Diy Removing a Railroad Tie Retaining Wall
Front Yard Remodel Part 1
This weekend we ripped out a railroad tie retaining wall that was in our front yard. When we bought our home a few years ago it was there, holding up a portion of our yard. We assume that the retaining wall had been there for about 30 years or so since our house was built in 1985. Thankfully for us the majority of them were at least partially rotten because let me tell you eight foot long railroad ties are heavy!
We decided to remove the railroad tie retaining wall partially because it was slowly but surely rotting away but also because railroad ties contain creosote which isn't a good thing to be soaking into your soil especially if you are planting anything that is edible near them such as blueberry bushes etc. Our grand plan is to replace the old retaining wall with a rock wall and then create an amazingly delicious and wonderfully appealing edible landscape in our front yard.
I ripped out about 1/2 of the wall on my own while Jon went and got his company's dump truck. When he returned we went down the line loading railroad ties into the back of the truck and raking up the small pieces since a lot of them were rotten. The hardest area to tackle was the section where the two walls meet at a 90 degree angle (shown in the 3rd picture below). Railroad ties were wedged into each other and there's three trees lining that area along with a cable box and some sort of other electrical box of sorts.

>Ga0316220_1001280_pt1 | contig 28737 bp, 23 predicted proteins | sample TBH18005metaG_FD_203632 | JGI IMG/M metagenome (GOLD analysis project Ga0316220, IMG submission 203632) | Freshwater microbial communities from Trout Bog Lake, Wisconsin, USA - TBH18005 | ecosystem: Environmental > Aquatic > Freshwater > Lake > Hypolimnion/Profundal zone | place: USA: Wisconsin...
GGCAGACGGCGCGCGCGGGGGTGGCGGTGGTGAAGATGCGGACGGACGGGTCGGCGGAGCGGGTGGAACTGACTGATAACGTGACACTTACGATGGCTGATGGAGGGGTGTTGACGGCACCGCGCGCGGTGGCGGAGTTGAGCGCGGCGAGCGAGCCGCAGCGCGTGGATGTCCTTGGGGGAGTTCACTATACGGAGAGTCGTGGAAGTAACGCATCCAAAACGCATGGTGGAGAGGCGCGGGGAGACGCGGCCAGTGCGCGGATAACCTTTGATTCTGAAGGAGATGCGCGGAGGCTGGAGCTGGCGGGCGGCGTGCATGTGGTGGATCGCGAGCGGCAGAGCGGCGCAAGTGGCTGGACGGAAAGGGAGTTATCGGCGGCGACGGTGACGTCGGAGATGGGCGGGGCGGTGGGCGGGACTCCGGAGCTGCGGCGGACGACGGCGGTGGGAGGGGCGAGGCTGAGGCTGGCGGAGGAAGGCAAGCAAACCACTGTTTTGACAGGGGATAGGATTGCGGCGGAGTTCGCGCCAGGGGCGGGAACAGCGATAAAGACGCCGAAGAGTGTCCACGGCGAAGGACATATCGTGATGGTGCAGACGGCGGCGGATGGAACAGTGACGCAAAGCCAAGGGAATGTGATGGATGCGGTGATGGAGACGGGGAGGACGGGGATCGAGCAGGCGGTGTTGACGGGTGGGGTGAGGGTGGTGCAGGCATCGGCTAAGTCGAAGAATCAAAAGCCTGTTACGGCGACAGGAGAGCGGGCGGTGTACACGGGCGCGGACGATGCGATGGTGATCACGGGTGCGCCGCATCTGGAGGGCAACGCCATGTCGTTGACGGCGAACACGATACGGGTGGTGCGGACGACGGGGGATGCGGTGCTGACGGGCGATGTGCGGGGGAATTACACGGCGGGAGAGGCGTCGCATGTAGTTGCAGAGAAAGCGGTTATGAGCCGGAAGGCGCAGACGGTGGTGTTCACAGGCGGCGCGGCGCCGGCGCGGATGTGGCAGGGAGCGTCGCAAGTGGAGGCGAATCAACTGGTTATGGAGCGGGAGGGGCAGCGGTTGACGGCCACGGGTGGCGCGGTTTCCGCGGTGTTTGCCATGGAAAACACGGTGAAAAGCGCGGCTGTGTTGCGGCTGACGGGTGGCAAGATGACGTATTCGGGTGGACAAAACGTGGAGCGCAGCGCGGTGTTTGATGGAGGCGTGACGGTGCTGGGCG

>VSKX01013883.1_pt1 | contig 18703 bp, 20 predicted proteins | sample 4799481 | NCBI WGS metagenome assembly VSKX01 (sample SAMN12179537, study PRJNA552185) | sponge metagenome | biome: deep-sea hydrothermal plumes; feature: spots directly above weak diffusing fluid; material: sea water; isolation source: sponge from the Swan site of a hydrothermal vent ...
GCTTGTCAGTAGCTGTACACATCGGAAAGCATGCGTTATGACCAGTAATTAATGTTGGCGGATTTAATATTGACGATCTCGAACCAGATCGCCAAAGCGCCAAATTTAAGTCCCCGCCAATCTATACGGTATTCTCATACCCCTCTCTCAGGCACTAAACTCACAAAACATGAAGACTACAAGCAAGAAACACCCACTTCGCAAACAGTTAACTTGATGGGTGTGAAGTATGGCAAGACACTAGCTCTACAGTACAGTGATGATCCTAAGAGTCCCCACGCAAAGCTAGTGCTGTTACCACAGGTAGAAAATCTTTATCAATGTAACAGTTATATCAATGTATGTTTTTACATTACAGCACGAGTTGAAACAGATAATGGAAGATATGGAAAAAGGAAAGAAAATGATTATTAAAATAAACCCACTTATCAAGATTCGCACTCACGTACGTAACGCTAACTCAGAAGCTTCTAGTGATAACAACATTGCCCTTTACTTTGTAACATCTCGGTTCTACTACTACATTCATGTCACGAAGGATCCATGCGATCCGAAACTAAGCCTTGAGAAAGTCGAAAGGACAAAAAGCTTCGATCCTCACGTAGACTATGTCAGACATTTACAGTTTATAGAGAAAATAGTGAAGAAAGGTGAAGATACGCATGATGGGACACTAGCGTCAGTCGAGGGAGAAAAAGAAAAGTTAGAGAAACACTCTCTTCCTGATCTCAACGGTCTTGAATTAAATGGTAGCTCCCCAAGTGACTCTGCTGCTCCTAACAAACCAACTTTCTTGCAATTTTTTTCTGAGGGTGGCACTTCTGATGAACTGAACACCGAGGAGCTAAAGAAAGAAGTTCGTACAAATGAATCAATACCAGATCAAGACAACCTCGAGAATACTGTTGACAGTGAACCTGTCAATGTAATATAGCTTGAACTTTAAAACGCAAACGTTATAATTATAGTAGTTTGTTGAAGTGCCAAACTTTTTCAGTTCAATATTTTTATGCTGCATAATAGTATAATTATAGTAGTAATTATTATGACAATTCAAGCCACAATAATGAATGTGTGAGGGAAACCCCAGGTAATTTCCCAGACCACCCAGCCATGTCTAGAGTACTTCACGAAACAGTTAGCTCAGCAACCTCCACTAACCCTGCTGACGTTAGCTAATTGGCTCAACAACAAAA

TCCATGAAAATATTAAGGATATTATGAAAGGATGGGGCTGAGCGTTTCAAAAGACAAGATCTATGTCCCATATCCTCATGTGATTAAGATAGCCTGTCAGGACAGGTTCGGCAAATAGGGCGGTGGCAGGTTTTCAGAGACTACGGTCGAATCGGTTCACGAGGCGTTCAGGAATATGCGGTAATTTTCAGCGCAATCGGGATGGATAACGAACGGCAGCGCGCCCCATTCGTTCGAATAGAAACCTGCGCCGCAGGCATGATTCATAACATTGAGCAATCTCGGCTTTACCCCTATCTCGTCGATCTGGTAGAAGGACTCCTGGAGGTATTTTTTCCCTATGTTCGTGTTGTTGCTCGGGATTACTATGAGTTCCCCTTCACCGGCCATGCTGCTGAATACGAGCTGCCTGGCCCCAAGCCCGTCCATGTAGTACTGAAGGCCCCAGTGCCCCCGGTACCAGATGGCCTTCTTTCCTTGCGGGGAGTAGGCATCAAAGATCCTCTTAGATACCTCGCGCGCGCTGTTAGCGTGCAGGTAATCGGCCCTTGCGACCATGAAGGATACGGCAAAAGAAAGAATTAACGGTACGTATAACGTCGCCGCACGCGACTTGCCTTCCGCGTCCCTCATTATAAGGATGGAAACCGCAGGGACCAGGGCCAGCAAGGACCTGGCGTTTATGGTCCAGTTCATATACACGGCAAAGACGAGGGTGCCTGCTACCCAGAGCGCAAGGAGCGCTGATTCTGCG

For the majority of the retaining wall I just used a short handled flat headed shovel to pry the railroad ties up and away from the bank. Thankfully for us (the people ripping it out) who ever built this wall didn't rebar the ties together or do anything extra to help them stay in place permanently besides just stacking them on top of each other so that plus that fact that many of them were rotten, this wall was relatively easy to remove.
TIPS & TRICKS:
Call your local dump at least a few days ahead of time to see what their requirements are for dumping railroad ties. In Kitsap County, Washington State we had to get a special permit ahead of time from them and also make sure that none of the railroad ties exceeded 8 feet in length.
Wear a long sleeve shirt, long pants, gloves and safety glasses. The creosote in the railroad ties can be sticky and will rub off on anything it comes in contact with.
When all is said and done, wash the clothes you wore during this project separately.
A flat headed shovel worked great for me, Jon preferred using a pickaxe on the stubborn ones.
If you have access to a dump truck that can be very helpful because otherwise you'll have to unload the ties one by one at the dump.
Remove and dispose of the soil that previously surrounded the railroad ties and replace it with some fresh soil.
Next, we are installing a rock retaining wall in it's place so stay tuned for pictures and a post on that! Our front yard is this year's project for us.